Another important note about Mullins is the good history between the Yankees and Orioles. Since 2017, there have been 5 moves between the two clubs. And, even though the last trade between the two clubs came in 2018 it was a trade were the Yankees acquired Zack Britton from the Orioles. Zack Britton was a major player on the Orioles, which means that there at least was not a worry between the Orioles about trading top-tier talent within the American League East.


The Simple Pro’s: Team Control and Contract, Left-Handed Bat, Speed, Yankees-Orioles Trade History


The Case Against Cedric Mullins II:

Now, it’s not very often that a player like Cedric Mullins is traded. There’s good reason for this because the Orioles are likely looking at him to be a cornerstone type player as the team is rebuilding, and as a rookie player after a break-out year it is a big risk to go after a Cedric Mullins II.

How many recent players have had incredible rookie years/beginnings to their careers and been unable to follow that performance up for the Yankees? Miguel Andujar’s 2018 campaign (130 OPS+), Clint Frazier (in general), Luis Severino (yes), and Gary Sanchez (yes, as well). Heck, the MLB even wrote an article about “forgotten Rookies of the Year”. Suffice it to say, Cedric Mullins may be a rising star in the game. He could also be a one-year wonder and never play up to the hype again. The risk on what he may be may be too steep for the Yankees to want to call.

Especially when that call, and trade, is going to be extremely costly for the Yankees. Cedric Mullins is a +66.2 MTV player according to BaseballTradeValues. To put that into perspective, the Yankees don’t have any player who is worth over +60 MTV. Their highest value player is Anthony Volpe (+59.8 MTV) and he’s essentially been listed as unavailable by the Yankees. And, if the Yankees are hesitant to trade Oswald Peraza (+25.5 MTV, the 4th highest value Yankee) as well then their isn’t really a possible trade that can made for the Yankees to acquire Cedric Mullins.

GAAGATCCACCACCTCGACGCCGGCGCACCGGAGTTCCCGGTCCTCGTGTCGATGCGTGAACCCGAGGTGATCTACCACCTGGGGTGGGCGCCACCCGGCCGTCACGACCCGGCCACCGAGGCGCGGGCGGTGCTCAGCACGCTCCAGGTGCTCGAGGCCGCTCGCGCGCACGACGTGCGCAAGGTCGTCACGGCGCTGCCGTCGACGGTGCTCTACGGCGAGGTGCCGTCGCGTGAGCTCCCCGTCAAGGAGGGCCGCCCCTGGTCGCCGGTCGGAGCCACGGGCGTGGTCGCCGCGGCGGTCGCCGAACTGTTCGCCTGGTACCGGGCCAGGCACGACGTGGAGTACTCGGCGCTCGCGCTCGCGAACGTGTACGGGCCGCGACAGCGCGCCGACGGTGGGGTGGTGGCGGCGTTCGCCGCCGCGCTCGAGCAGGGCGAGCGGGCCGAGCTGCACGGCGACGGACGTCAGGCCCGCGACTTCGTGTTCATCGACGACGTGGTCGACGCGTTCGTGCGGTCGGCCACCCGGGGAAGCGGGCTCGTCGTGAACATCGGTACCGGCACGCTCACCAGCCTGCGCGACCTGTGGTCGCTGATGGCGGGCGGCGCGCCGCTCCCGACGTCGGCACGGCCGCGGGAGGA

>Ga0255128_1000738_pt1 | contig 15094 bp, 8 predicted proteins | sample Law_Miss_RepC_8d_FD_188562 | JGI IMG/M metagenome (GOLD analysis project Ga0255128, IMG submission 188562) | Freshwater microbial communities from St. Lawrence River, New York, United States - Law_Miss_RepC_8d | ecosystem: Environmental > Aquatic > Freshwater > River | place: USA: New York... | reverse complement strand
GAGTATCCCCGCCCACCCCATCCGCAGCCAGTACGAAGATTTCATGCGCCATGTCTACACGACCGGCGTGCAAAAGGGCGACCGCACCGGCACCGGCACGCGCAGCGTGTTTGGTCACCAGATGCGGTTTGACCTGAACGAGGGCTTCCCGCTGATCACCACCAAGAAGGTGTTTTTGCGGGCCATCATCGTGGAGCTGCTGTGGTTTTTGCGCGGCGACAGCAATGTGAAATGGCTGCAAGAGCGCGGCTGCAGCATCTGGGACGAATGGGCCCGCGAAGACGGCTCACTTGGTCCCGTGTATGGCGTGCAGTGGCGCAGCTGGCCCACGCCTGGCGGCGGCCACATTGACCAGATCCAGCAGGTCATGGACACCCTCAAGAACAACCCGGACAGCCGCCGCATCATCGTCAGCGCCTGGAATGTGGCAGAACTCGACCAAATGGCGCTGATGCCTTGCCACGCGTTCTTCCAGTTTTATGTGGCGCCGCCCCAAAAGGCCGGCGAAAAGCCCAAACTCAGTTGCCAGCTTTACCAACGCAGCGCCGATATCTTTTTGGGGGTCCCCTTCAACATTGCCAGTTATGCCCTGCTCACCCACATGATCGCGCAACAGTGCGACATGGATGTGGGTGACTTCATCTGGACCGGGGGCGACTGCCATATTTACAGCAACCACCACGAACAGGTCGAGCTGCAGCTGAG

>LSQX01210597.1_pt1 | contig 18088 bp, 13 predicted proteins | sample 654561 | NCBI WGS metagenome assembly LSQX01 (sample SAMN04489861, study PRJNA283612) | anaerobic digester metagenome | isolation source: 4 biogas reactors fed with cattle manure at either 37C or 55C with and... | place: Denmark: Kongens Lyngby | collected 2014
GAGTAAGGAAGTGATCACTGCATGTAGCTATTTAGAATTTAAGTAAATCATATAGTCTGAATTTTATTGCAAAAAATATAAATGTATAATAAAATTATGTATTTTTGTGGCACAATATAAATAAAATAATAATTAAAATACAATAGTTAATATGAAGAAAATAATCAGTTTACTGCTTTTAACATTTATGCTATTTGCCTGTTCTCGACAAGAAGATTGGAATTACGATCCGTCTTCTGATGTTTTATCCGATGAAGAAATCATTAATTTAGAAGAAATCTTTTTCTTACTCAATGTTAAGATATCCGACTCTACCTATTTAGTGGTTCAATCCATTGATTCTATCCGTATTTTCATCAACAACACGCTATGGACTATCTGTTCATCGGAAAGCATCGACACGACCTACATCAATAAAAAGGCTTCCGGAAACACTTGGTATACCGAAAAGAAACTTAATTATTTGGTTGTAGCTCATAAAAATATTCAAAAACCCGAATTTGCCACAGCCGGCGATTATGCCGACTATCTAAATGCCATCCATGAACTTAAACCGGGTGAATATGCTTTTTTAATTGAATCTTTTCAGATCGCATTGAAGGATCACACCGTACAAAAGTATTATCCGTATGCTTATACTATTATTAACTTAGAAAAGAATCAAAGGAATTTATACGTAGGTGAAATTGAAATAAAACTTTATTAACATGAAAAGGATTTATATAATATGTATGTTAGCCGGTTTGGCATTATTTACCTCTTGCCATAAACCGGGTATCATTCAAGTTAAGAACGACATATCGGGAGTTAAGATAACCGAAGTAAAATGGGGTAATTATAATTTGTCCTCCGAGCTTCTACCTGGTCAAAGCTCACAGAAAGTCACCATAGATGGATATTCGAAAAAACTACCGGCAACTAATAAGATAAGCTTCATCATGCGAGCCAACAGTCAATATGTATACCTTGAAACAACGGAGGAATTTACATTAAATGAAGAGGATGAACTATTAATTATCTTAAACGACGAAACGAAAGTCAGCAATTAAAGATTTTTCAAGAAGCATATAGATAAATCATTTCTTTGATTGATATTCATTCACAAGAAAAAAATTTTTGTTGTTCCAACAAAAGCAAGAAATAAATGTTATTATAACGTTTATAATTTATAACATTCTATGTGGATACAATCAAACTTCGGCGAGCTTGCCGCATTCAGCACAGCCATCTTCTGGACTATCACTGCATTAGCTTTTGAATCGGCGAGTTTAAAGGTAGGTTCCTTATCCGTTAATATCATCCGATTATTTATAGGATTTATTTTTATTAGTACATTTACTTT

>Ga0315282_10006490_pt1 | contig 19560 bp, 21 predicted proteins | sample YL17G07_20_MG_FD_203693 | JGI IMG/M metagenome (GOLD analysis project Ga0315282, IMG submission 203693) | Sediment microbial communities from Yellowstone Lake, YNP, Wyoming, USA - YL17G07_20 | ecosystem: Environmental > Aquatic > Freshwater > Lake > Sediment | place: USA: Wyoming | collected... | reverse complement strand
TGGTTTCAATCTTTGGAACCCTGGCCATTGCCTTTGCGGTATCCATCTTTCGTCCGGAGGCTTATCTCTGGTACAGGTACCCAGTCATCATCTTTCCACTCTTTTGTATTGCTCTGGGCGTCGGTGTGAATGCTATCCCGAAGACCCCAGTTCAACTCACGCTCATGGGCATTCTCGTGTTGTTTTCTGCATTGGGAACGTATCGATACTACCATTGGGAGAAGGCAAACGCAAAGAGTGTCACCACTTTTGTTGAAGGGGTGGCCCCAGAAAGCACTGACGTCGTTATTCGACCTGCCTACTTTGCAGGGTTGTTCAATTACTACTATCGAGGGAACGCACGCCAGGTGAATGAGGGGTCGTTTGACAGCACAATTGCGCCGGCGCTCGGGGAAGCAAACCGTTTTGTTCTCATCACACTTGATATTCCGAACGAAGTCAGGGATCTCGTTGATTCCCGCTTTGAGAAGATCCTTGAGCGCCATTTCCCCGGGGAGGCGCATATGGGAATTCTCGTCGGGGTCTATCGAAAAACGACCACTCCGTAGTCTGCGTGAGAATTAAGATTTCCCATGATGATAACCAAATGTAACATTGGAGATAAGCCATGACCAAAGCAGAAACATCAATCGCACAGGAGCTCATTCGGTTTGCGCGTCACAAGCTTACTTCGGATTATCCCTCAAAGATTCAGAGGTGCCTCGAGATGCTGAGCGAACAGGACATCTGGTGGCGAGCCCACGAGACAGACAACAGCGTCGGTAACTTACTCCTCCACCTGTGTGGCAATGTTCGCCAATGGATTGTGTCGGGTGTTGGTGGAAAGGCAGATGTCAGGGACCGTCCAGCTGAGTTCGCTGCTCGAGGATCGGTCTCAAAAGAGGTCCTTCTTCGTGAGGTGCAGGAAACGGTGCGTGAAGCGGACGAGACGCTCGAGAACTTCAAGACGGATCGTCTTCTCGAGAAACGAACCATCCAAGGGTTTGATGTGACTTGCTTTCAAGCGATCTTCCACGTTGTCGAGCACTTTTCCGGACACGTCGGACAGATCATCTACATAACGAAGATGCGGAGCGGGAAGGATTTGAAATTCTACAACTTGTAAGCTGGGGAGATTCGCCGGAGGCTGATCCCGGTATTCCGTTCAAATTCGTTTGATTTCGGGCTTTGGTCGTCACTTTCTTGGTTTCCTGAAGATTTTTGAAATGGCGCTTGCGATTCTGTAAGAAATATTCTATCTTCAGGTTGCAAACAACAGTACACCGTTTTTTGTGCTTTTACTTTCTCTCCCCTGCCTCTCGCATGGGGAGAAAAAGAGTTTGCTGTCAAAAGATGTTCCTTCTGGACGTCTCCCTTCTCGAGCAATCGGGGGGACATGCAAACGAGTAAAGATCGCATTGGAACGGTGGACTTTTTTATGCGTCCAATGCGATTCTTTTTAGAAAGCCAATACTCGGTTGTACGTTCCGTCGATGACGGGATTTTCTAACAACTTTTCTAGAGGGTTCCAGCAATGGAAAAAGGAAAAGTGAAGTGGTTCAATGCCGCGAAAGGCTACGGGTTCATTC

The Simple Cons: Breakout or Fake out?, Acquisition Price


Ethan’s Thoughts:

I fully believe that Cedric Mullins is going to be for real at the MLB level. I also don’t think he’s going to be impossible to get from the Baltimore Orioles.

The Yankees do not have the most stacked farm system, but they do have a lot of good middle-of-the-line talent that they can trade away if they believe that an upgrade at center field is worthwhile. The Baltimore Orioles, with Cedric Mullins or not, are not competing for the AL East this year, next year, or likely the year after that. Which means that the Orioles are essentially going to waste Cedric Mullins’ prime years unless they trade him now (or soon).

The Orioles are going to build around Adley Rutschman: the #1 prospect in the MLB. He’s played just 43 games at Triple-A (all coming in 2021) and will be making the MLB in 2022. I think the Baltimore Orioles recognize that and I think that’s why Cedric Mullins is an available asset.

The Orioles need a ton of up-and-coming, close to the MLB talent, that will be ready to make the jump with Rutschman. Across the Yankees Top-30 prospects, 4 of them (3 in their Top-11) have already played in the MLB and additional 6 of them are slated to make their MLB debuts in 2022 (including 3 of their Top-10). The Yankees have the talent to make the move with the Orioles. They also need to be willing to move on from a top prospect (Peraza, Volpe, Dominguez) if they want to even consider the move plausible.

Now, I also don’t think this will happen. If I was the GM and the only upgrade I needed to make was center field I would try my hardest to get Mullins. Hypothetically, the move the Yankees should make is getting Ketel Marte. Realistically, they’re going to go with an Aaron Hicks/Brett Gardner combo again.


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Start Spreading the News is the place for some of the very best analysis and insight focusing primarily on the New York Yankees.